Curlew – Numenius arquata

It’s a very rare treat to see or hear a Curlew today, my last encounter was in Scotland last October and it never fails to thrill me.

You can hear the call of the Curlew here.

Finally I have completed a piece showcasing this beautiful bird.  It’s been very much on my ‘to do’ list since reading Mary Colwell‘s fabulous book ‘Curlew Moon’.  I was lucky enough to hear Mary speak in Bristol a while ago and her passion, knowledge and drive was utterly inspiring.

I have never been fortunate enough to see a herd of Curlews and love this photo captured by Chris Hooper.

The Curlew is listed as Red in the conservation status in the UK.

The RSPB describe the situation as follows;

‘There have been worrying declines in the breeding population throughout much of the UK, with the Breeding Bird Survey indicating significant declines in Scotland, England and Wales, and an overall UK decline of 42 per cent between 1995 and 2008.

Curlews are also declining more widely across their global breeding range and, consequently, their IUCN status is near threatened. The species is a UK BAP priority, and is Amber listed due to the international importance of both breeding and wintering populations in the UK, its unfavourable conservation status in Europe and the declines in UK breeding numbers.

Within the UK, curlews breed on a range of habitats but are primarily birds of extensively managed rough grasslands, moorlands and bogs. The bulk of the breeding population (around 60 per cent) occurs in Scotland, with the majority of the remaining birds in northern England.

Agricultural intensification of upland farmland and moorland (eg drainage and reseeding) is likely to have been important in causing past declines in breeding populations, as has afforestation of moorlands, and these activities may continue to exert deleterious effects on populations.

However, RSPB research in Northern Ireland identified high levels of predation on nests as the likely cause of population declines, with foxes being the most important predators. Similar findings have been obtained from declining populations elsewhere in Europe, suggesting that increases in predator populations have also contributed to declines.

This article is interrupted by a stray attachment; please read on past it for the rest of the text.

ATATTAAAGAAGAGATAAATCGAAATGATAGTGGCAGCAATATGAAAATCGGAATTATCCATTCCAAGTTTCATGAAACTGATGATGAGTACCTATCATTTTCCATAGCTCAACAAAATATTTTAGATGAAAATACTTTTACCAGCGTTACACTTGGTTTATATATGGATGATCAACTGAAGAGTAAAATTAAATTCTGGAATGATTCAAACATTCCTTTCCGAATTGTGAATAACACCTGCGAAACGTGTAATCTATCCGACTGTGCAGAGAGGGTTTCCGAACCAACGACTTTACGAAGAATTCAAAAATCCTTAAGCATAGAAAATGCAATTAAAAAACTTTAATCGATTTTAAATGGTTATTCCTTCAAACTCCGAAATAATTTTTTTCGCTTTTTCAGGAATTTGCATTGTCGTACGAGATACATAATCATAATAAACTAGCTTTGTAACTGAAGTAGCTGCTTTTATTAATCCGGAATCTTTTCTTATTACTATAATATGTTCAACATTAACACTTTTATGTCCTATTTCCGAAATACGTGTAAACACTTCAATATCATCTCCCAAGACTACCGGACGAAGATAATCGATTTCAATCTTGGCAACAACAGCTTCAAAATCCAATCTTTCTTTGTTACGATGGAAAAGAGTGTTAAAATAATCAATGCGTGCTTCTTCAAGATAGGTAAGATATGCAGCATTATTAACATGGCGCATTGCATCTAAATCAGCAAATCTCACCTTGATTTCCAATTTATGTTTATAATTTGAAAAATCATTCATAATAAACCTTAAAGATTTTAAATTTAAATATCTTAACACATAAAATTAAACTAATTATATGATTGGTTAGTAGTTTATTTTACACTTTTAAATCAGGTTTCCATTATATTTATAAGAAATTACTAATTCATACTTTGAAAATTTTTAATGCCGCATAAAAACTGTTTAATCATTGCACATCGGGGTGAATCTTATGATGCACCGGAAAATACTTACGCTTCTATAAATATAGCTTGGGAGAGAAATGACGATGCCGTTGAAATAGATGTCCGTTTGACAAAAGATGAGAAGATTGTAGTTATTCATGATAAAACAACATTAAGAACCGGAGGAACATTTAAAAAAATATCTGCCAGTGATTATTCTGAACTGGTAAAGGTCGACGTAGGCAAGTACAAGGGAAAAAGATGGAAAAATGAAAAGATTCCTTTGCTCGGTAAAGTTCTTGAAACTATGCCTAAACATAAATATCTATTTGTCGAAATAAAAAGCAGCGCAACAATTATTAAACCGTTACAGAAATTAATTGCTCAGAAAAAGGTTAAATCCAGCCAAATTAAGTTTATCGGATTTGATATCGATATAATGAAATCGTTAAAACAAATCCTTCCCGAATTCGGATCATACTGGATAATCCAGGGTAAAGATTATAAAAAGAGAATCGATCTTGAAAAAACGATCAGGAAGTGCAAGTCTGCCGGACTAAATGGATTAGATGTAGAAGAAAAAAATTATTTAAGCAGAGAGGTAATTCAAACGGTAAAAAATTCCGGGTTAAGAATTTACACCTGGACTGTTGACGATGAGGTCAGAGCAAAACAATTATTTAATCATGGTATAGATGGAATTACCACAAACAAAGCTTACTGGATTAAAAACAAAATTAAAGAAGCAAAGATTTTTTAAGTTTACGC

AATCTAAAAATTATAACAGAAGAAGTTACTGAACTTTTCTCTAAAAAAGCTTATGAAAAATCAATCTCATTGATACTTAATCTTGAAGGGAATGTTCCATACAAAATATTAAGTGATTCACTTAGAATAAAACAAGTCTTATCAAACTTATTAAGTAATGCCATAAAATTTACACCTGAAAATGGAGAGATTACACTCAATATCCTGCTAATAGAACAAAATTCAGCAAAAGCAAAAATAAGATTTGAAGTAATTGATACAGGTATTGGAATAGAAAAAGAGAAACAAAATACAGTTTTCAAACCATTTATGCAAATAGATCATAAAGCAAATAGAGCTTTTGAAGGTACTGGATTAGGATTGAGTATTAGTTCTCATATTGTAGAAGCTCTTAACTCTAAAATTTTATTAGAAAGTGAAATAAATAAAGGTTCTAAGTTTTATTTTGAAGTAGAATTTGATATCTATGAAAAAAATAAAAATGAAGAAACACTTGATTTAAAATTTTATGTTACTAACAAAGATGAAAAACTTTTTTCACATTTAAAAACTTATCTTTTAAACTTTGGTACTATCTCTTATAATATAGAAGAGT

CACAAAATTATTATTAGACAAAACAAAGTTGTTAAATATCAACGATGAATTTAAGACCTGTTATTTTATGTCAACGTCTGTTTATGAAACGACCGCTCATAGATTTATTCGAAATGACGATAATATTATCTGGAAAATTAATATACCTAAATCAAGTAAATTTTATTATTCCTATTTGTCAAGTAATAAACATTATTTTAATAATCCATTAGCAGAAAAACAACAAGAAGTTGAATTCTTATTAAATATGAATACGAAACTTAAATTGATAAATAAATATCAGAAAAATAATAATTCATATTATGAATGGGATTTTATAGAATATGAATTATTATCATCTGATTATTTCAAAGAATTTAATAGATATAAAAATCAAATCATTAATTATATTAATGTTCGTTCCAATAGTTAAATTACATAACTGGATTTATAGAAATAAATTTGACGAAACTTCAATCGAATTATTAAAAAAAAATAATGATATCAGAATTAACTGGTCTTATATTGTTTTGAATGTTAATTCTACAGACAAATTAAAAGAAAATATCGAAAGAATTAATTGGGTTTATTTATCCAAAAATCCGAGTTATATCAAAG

In some upland areas, the control of foxes and crows by gamekeepers managing moorlands for red grouse shooting may be important in maintaining breeding curlew populations and preventing further declines’.

Those of you have read earlier blogs will know that I have based pieces on the beautiful poetry of Somerset farmer Mark Britten.

Mark has such an incredible understanding of the land he has grown up on and farmed and his poem ‘Man of the Moor’ felt perfect as a background for this Curlew study.

Rather than layering fabric, this complex feather pattern lent itself to painting the image as a stitch guide.  Using a very fine brush and fabric paints I marked out the areas to be stitched in a limited colour range.  The initial outline was done with iron removable pen.  The only area I used fabric rather than paint was the beak.

The poem was free motion stitched directly onto the backing fabric and wadding after free hand drawing the spiral lines as a guide.  The cropped image at the top of this post shows the bird stitched and applied to the written poem.

This piece will be one of the artworks in my solo exhibition at Ace Arts in Somerton, Somerset next September.  The aim is to have a number of pieces based on this particularly threatened beautiful bird.